Motorcycle shock absorption knowledge


Rear damping provides two basic functions: the spring rigidly supports the weight of the rear of the motorcycle car, and controls the up and down vibration of the suspension by providing damping. Damping is controlled friction. Its role is to absorb energy in the movement of the suspension. If there is no damper, the spring will continue to bounce after each impact.

In the early days, dampers worked by dry friction, but their piston motion was unstable. The work of modern dampers is linear, since they consist of a cylinder filled with oil and a movable piston connected to the suspension. The suspension motion drives the piston, which pumps oil back and forth through the restriction orifice. This converts the energy of the suspension motion into a rapid circulation of damping fluid to dissipate heat. The temperature brought about by the rear compression movement in use is the energy consumed by the suspension movement.

When the damper piston moves, the pressure in front of it is high, but the low pressure behind it will pull the damper oil apart, or cause it to cavitate. In order to prevent the formation of negative pressure in the cavitation area, the damping oil is pressurized by the gas behind the accumulator piston. The cylinder is the "pistol grip" of the most common damper design today ".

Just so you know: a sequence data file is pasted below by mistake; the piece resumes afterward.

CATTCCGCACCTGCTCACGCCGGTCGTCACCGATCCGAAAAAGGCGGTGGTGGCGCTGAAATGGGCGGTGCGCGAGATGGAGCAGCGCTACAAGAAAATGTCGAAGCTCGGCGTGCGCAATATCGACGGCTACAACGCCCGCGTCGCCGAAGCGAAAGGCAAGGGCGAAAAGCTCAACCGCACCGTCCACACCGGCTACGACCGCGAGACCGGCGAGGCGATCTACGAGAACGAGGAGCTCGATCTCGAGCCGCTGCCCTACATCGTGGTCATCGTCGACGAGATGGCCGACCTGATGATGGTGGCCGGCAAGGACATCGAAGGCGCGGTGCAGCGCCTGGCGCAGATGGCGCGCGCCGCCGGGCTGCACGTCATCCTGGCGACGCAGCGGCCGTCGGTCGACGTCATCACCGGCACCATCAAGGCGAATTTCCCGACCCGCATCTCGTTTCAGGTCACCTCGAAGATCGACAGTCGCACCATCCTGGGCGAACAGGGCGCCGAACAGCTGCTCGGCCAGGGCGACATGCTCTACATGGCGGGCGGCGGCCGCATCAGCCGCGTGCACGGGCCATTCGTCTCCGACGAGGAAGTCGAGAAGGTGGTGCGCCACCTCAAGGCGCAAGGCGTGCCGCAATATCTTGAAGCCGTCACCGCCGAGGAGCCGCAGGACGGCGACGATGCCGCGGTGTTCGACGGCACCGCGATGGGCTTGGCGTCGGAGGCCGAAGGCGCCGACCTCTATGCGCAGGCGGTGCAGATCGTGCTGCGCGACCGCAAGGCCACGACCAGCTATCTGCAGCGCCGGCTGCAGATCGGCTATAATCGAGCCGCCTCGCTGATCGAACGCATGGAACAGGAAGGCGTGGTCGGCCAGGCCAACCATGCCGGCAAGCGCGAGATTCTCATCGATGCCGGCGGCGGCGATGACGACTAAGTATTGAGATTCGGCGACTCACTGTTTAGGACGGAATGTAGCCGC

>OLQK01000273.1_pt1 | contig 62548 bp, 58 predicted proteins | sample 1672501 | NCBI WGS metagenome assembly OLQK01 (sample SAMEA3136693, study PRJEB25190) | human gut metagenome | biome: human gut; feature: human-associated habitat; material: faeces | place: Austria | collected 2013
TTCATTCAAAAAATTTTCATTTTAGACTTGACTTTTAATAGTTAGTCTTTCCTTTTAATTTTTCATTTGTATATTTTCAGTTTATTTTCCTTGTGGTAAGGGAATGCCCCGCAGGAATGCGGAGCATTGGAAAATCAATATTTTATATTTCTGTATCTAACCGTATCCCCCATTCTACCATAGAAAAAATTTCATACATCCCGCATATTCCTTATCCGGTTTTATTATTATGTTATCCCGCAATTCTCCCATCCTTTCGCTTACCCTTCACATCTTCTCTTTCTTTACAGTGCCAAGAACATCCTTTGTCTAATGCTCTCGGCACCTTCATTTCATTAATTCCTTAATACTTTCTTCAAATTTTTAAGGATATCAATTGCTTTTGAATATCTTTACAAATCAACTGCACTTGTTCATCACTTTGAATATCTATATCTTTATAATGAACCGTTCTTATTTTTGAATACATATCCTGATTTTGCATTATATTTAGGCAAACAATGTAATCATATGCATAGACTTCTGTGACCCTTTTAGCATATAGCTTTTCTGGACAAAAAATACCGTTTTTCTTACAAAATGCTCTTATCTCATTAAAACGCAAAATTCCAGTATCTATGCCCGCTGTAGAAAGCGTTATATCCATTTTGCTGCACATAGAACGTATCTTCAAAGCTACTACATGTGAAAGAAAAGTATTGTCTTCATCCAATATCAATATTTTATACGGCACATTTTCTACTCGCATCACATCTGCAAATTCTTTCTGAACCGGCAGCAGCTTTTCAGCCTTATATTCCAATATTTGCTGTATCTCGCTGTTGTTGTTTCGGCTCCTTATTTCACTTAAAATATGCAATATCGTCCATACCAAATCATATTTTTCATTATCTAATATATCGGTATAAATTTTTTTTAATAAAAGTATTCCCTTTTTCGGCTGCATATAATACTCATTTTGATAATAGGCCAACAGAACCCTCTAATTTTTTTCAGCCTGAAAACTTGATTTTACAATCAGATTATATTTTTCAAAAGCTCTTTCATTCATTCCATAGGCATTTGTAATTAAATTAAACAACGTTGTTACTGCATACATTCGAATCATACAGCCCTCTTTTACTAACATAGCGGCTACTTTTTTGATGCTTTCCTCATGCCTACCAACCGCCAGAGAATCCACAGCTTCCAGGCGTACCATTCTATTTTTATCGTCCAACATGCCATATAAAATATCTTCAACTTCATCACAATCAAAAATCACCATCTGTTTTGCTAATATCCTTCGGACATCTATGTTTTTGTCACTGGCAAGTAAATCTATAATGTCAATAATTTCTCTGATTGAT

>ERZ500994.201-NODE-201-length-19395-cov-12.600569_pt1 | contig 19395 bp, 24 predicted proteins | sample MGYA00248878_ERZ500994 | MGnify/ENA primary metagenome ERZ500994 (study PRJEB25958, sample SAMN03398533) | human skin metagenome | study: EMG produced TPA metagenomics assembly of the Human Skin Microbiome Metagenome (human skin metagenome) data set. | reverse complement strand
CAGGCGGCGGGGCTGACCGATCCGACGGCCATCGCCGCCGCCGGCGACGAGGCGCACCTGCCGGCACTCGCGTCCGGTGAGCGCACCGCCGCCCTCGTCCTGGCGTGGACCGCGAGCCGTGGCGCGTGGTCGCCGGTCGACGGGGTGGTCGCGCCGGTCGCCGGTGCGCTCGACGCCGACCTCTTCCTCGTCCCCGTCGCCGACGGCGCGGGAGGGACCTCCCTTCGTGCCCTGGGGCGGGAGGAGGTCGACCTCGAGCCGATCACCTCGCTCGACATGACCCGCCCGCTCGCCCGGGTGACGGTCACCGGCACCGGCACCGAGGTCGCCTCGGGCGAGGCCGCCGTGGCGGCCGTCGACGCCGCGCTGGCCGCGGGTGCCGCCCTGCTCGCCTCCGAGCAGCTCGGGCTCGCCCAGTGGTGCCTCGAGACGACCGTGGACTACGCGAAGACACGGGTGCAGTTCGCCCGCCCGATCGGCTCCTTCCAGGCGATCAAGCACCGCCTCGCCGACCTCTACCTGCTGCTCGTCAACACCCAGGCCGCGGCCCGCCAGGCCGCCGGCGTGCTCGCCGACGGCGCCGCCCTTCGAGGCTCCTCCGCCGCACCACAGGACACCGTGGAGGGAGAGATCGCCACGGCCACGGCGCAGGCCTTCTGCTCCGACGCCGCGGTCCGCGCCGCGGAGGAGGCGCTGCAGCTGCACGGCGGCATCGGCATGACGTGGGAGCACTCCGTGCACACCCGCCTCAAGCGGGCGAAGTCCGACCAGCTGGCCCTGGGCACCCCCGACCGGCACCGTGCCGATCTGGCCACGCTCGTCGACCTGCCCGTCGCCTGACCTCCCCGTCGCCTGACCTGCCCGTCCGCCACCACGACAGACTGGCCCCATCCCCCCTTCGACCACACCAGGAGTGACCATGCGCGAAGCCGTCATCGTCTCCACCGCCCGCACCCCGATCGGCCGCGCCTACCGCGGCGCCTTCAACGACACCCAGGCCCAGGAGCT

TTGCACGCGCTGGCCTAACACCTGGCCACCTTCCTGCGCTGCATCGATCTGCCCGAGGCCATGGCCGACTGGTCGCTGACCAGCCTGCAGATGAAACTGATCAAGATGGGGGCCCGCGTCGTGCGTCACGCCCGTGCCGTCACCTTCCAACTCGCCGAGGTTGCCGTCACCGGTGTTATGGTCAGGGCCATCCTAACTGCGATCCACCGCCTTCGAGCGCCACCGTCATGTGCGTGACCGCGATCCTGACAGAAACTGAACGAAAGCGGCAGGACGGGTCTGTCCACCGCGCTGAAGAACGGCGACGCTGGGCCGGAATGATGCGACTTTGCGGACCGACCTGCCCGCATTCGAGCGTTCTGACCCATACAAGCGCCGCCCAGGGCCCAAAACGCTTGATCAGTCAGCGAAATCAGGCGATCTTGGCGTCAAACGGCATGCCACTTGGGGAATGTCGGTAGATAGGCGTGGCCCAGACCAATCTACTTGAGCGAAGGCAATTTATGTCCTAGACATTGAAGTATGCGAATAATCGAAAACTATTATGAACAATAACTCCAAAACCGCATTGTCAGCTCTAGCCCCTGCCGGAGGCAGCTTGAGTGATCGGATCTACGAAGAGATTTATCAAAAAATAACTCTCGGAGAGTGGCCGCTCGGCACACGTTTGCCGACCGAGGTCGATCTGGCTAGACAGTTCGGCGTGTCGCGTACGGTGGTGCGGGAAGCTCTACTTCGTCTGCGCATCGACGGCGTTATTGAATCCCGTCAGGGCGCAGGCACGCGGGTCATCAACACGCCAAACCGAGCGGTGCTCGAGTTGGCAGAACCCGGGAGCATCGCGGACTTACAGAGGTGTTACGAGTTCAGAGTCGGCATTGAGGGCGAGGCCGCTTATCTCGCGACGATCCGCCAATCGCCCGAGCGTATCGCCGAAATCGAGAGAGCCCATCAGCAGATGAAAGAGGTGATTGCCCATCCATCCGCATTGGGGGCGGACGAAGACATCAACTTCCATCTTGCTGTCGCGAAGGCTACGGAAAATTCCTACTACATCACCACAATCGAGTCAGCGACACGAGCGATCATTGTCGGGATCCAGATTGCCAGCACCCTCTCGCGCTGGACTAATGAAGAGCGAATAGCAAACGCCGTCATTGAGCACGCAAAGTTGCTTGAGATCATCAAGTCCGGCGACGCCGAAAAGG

A simple fixed damping hole, the size of which can work at low speeds, quickly becomes difficult to compress or even rigid as the vehicle speed and the speed of the damper piston movement increase. This is because the pressure required to push the fluid through a fixed orifice rises with the square of the velocity. This means that if a given hole provides proper damping at a pace of 3 mph, then the speed doubles and the resistance will increase four times, and at 60 mph, the damper will become stiff. This sharp increase in resistance is referred to as "orifice restriction".

In order to avoid orifice restrictions, variable orifices were invented, which became larger as the pressure between them increased. There is a simple method, which is to drill multiple holes in the damping piston, cover them with a thin washer, and then cushion the washer with a spring. As the piston moves faster through the fluid, the rising fluid pressure will force the washer more and more against its spring, slowing the rate at which the damping force increases with piston speed. The variable orifice allows the resistance to remain approximately proportional to the piston speed.

A common solution is to use a steel washer, covering the hole through a piston or valve body. It is clamped on its inner or outer diameter, and the fluid pressure driven by the damper piston deflects the gasket into a slightly conical shape, allowing flow to flow out from under the free edge of the gasket. By stacking a sequence of other washers and shims onto the washer, various damping-force-velocity curves can be generated. This is an important gasket stack, sometimes referred to as a shim stack, and is therefore often referred to in suspension design. The damping force is proportional to the impact spring stiffness. Otherwise, the stiff spring will affect the damping, and vice versa.

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